I read Martin’s piece with my heart open. Given its great personal pain, it would hardly be Christian not to. Moreover, men like McCarrick testify to something terribly, terribly wrong in the Church that goes far beyond them or their victims.
Would that more of us could feel this pain as acutely as Martin! Anyone judging the man should perhaps pray their own numb hearts might feel like his does.
Yet even while my heart goes out to Martin, even as his outraged heart commands my respect, I cannot join him in his conclusions regarding the Church or abandoning the Sacraments for the Book of Common Prayer. For while I can understand Martin’s love of the great English poetry within the book—he is a poet himself—I could never contemplate such an exchange, myself. Not for a second.
Put bluntly, I’d rather lose a limb than the Sacraments.
I need them like the air I breathe. Without them, I know I would be far more victim to unhappiness and despair—not to mention moral doziness—than I am.
Here I do not just mean the Catholic Mass but the Confession that cleanses my soul, and the Priestly Ordination that makes these miracles possible. I depend heart and soul on the entire Sevenfold Sacramental Miracle that that great English poet Thomas Cranmer dismantled on behalf of Tudor kings and their cronies, whilst bequeathing to posterity the Book of Common Prayer, precious to generations of Anglicans . . .
Here, then, is paradox and pain. The pain is, I think, not simply personal. For my experience of the Sacraments—not to mention Tomberg’s experience and that of countless Saints—means they constitute my hope for the planet.
Here is the serious difference I now have with Martin, stated plainly.
On this key, central thing, we go down different roads.
What can I say? Perhaps this: Whereas Martin cannot ignore (and should not ignore) the very real evil in the Catholic Church, I cannot ignore (and should not ignore) the very real good.
Now, several years ago, I wrote a book of imaginary dialogues called The Gentle Traditionalist. A brief extract may illustrate my meaning here:
GT: . . . the material good alone [done by the Church] is incalculable. Still, one shouldn’t be too materialistic here.
GPL: Materialistic? I’m not with you…
GT: Well, these days, there’s a danger of only seeing the material side of things. All the feeding, medical attention, harbouring the homeless, etc. Those used to be called the Corporal Works of Mercy. And, obviously, they’re tremendously important. However, I didn’t even mention the Spiritual Works of Mercy. Like praying for the living and the dead. Naturally, the greatest act of mercy is the Holy Mass. I said there were four hundred thousand priests on the planet. The majority of them say Mass at least once every day. Hundreds of thousands of times a day then, His Body and Blood are given to the world. The graces that flow from that are inconceivable. They completely dwarf anything else the Church does for people in terms of healing and feeding their bodies.Roger Buck, The Gentle Traditionalist, p 120.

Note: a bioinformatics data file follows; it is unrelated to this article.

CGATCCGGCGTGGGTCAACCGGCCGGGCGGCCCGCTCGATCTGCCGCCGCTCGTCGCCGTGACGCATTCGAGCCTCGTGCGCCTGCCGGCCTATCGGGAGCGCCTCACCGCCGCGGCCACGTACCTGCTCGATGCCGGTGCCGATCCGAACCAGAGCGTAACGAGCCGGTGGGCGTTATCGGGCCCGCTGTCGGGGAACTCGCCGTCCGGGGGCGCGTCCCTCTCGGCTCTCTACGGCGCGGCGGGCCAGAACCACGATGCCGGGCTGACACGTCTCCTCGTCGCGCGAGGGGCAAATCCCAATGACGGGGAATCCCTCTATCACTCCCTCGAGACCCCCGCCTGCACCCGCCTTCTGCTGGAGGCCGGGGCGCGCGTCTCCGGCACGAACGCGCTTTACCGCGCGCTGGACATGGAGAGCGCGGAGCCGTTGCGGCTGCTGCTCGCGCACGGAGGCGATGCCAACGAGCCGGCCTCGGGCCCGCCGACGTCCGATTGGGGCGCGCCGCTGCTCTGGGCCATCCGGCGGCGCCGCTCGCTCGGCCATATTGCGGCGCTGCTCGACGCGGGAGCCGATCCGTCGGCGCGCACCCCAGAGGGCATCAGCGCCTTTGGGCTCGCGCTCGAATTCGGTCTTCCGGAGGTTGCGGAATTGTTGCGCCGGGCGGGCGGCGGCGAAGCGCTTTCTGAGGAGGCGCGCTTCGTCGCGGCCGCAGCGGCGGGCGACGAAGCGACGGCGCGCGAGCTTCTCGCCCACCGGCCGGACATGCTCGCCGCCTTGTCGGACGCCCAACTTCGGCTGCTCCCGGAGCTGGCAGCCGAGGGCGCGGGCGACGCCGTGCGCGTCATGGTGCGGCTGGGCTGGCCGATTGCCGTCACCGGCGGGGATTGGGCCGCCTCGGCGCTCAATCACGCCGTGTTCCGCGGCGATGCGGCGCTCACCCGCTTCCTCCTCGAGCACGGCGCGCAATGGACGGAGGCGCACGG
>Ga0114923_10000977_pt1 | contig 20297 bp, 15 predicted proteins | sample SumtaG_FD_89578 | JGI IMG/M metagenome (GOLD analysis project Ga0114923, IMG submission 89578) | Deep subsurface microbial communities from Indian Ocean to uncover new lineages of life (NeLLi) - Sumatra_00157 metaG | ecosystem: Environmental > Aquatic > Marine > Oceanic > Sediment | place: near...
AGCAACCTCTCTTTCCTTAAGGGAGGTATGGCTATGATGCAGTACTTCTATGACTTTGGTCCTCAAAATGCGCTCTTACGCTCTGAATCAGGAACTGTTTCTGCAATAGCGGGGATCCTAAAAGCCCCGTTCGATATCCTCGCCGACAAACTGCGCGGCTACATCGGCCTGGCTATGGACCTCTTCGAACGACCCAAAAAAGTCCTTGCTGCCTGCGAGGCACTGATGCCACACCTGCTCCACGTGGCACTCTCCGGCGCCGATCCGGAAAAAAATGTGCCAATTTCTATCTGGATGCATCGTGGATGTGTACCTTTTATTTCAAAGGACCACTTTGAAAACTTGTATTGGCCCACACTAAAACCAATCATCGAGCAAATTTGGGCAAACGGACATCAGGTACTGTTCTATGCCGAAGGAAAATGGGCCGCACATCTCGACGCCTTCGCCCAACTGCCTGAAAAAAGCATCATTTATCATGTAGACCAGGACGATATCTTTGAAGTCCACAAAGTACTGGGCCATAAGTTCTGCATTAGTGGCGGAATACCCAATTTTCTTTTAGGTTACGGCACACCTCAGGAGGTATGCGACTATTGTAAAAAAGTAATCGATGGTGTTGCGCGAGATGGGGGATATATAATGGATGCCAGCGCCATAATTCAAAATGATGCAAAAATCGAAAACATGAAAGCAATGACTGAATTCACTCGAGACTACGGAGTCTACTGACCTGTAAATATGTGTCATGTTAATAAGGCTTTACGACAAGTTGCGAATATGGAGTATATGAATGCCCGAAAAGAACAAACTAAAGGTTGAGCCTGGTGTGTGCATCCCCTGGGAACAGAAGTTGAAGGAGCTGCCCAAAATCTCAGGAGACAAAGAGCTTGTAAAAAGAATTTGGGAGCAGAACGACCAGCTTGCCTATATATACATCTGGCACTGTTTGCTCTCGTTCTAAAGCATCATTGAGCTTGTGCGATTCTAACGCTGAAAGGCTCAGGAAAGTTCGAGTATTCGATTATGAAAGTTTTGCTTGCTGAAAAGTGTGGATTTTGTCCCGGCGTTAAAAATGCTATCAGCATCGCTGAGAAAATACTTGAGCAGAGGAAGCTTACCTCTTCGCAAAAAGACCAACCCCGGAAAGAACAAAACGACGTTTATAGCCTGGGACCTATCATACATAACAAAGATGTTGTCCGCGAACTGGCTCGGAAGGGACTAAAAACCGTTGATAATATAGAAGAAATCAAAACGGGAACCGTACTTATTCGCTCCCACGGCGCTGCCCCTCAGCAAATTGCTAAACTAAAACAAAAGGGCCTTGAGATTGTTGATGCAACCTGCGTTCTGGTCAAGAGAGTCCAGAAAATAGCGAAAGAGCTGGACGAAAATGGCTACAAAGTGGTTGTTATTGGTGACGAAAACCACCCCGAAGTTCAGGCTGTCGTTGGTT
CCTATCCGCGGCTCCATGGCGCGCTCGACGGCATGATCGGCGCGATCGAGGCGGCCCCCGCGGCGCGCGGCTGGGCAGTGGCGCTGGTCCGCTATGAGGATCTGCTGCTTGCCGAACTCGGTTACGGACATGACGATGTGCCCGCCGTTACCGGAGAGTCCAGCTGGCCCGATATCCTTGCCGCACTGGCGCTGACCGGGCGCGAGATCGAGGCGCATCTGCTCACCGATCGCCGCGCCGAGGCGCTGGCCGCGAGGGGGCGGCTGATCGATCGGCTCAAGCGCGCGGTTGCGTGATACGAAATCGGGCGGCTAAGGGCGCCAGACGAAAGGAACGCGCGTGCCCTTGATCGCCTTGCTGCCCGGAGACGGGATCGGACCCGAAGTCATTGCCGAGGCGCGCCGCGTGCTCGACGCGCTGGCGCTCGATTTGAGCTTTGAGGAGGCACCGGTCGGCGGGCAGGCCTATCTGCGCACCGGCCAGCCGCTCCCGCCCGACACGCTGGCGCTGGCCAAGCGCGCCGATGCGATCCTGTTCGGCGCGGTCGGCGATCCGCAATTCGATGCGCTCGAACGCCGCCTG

Much more could be said of this. But we are concerned with Martin, Tomberg and Sophiology here, not apologetics for the Church, although care for the Church certainly factors in the complex processes that birthed this piece. But it is only one factor in a bigger picture.
This bigger picture also informs my recent videos and articles regarding Valentin Tomberg and the fate of the West —efforts born from many concerns, but including certainly this one: that Tomberg’s understanding of the Catholic Church and Her Sacraments is being lost. Or it is even being obscured by some (though not by Martin, I hasten to add.)
Haunted by Martin’s Star
Despite the pain and gravity in these last lines, Martin offers me real hope, understanding, heart. When I say his books—above all his books—haunt me, I mean it.
I stare out into this sterile, technocratic ‘culture’ and Martin gives me insight, Christian insight, that few other contemporary Christian thinkers could. Let us listen to Martin on how the technocracy obscures the wisdom and glory of God in creation, for which, as we shall see, Martin uses the word sophianic. (And note: here as elsewhere we take the liberty of breaking up longer paragraphs into shorter ones for better comprehension from a screen.)
Not … every phenomenon has an equal potential to disclose the sophianic, or that we are at all times awake to the proper disposition to perceive it.
Works written corporately—as in advertising or governmental or business writing—do not seem capable of disclosing the sophianic in anything like the way that is possible (though certainly not assured) in poetry and other literary works …
This is due in part to the grasping intentionality characteristic of the “creative teams” involved in marketing: … the will and the ego insert themselves into the process by way of conquest. Likewise, liturgical forms, especially those that try to habituate themselves to the supposed tastes of a congregation (really, to be honest, an audience), may move the feeling but without disclosing anything sophianic.
Such are rhetorical moves, rank manipulation, which, at best, are simulacra of the sophianic. Indeed, an ultimately pornographic quality inhabits these desires to influence: they titillate with a promise of erotic satisfaction, but ultimately fail to create an opening into the beautiful. But they open into something. [Italics mine]